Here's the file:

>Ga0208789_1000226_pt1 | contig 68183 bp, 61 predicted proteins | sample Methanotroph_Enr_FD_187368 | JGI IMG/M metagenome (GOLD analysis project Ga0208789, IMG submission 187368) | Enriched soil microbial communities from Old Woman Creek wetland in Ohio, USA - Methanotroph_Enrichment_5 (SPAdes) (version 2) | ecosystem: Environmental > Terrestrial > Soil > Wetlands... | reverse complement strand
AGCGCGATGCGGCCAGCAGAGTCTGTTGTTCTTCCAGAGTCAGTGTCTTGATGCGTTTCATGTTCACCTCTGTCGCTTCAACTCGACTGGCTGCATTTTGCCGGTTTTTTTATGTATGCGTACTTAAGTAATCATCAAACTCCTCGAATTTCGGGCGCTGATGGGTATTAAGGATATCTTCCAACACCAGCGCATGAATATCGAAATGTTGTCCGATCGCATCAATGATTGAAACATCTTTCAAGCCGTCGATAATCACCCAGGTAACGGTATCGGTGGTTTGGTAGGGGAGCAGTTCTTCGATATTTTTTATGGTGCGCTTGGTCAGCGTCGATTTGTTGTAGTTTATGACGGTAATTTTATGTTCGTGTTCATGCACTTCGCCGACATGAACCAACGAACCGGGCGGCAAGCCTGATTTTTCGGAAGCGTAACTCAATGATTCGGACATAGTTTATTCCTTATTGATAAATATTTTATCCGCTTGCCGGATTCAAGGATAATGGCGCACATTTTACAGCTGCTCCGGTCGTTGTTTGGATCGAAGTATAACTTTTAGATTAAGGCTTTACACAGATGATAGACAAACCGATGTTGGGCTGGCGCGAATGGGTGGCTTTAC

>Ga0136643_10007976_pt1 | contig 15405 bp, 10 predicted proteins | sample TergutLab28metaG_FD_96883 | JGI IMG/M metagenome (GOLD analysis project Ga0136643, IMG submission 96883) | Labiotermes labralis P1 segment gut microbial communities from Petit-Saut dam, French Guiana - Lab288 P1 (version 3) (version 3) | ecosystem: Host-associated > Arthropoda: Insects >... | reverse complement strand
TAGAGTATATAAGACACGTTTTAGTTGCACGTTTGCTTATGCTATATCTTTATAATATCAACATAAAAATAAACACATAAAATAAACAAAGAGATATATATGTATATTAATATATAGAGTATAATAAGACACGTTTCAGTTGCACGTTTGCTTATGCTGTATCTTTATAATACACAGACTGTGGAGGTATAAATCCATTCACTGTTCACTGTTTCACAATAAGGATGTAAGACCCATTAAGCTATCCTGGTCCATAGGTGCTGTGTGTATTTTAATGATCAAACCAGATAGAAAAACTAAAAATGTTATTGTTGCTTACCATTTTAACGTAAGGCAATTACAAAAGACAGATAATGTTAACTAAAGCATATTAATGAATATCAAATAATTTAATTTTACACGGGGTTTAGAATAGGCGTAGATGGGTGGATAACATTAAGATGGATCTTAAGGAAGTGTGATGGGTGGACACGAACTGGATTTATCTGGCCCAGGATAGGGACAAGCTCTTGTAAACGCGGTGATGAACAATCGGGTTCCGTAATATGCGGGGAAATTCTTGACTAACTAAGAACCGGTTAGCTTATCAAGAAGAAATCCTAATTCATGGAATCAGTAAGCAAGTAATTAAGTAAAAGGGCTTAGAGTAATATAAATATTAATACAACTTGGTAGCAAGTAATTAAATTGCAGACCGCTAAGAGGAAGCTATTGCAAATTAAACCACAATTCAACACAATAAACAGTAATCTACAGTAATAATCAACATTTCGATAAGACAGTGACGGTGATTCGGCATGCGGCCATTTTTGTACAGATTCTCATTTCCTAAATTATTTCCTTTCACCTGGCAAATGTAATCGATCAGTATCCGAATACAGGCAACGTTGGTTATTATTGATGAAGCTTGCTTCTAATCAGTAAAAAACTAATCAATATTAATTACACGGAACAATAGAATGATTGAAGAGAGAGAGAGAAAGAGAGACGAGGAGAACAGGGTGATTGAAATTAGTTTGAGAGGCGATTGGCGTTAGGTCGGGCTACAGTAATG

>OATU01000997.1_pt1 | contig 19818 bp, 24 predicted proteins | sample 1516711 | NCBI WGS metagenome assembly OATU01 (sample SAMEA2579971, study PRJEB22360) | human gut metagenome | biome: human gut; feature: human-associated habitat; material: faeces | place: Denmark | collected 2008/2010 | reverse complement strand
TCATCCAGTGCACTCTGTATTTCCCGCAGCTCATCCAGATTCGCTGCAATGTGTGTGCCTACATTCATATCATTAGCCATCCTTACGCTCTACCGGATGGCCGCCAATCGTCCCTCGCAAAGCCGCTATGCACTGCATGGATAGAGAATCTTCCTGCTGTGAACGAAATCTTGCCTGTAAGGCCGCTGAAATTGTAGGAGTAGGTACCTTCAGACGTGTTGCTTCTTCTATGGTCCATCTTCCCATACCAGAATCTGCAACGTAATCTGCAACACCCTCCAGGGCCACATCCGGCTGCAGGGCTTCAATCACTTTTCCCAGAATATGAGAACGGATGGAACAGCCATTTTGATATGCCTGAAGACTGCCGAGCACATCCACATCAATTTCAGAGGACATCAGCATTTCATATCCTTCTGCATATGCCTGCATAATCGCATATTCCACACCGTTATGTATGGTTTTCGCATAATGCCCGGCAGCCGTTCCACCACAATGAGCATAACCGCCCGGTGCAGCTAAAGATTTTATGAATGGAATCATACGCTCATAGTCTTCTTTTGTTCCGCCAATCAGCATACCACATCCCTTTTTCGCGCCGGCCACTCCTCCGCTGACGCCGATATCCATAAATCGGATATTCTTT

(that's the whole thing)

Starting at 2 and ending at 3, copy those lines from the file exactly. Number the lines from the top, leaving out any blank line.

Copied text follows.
AGCGCGATGCGGCCAGCAGAGTCTGTTGTTCTTCCAGAGTCAGTGTCTTGATGCGTTTCATGTTCACCTCTGTCGCTTCAACTCGACTGGCTGCATTTTGCCGGTTTTTTTATGTATGCGTACTTAAGTAATCATCAAACTCCTCGAATTTCGGGCGCTGATGGGTATTAAGGATATCTTCCAACACCAGCGCATGAATATCGAAATGTTGTCCGATCGCATCAATGATTGAAACATCTTTCAAGCCGTCGATAATCACCCAGGTAACGGTATCGGTGGTTTGGTAGGGGAGCAGTTCTTCGATATTTTTTATGGTGCGCTTGGTCAGCGTCGATTTGTTGTAGTTTATGACGGTAATTTTATGTTCGTGTTCATGCACTTCGCCGACATGAACCAACGAACCGGGCGGCAAGCCTGATTTTTCGGAAGCGTAACTCAATGATTCGGACATAGTTTATTCCTTATTGATAAATATTTTATCCGCTTGCCGGATTCAAGGATAATGGCGCACATTTTACAGCTGCTCCGGTCGTTGTTTGGATCGAAGTATAACTTTTAGATTAAGGCTTTACACAGATGATAGACAAACCGATGTTGGGCTGGCGCGAATGGGTGGCTTTAC

>Ga0136643_10007976_pt1 | contig 15405 bp, 10 predicted proteins | sample TergutLab28metaG_FD_96883 | JGI IMG/M metagenome (GOLD analysis project Ga0136643, IMG submission 96883) | Labiotermes labralis P1 segment gut microbial communities from Petit-Saut dam, French Guiana - Lab288 P1 (version 3) (version 3) | ecosystem: Host-associated > Arthropoda: Insects >... | reverse complement strand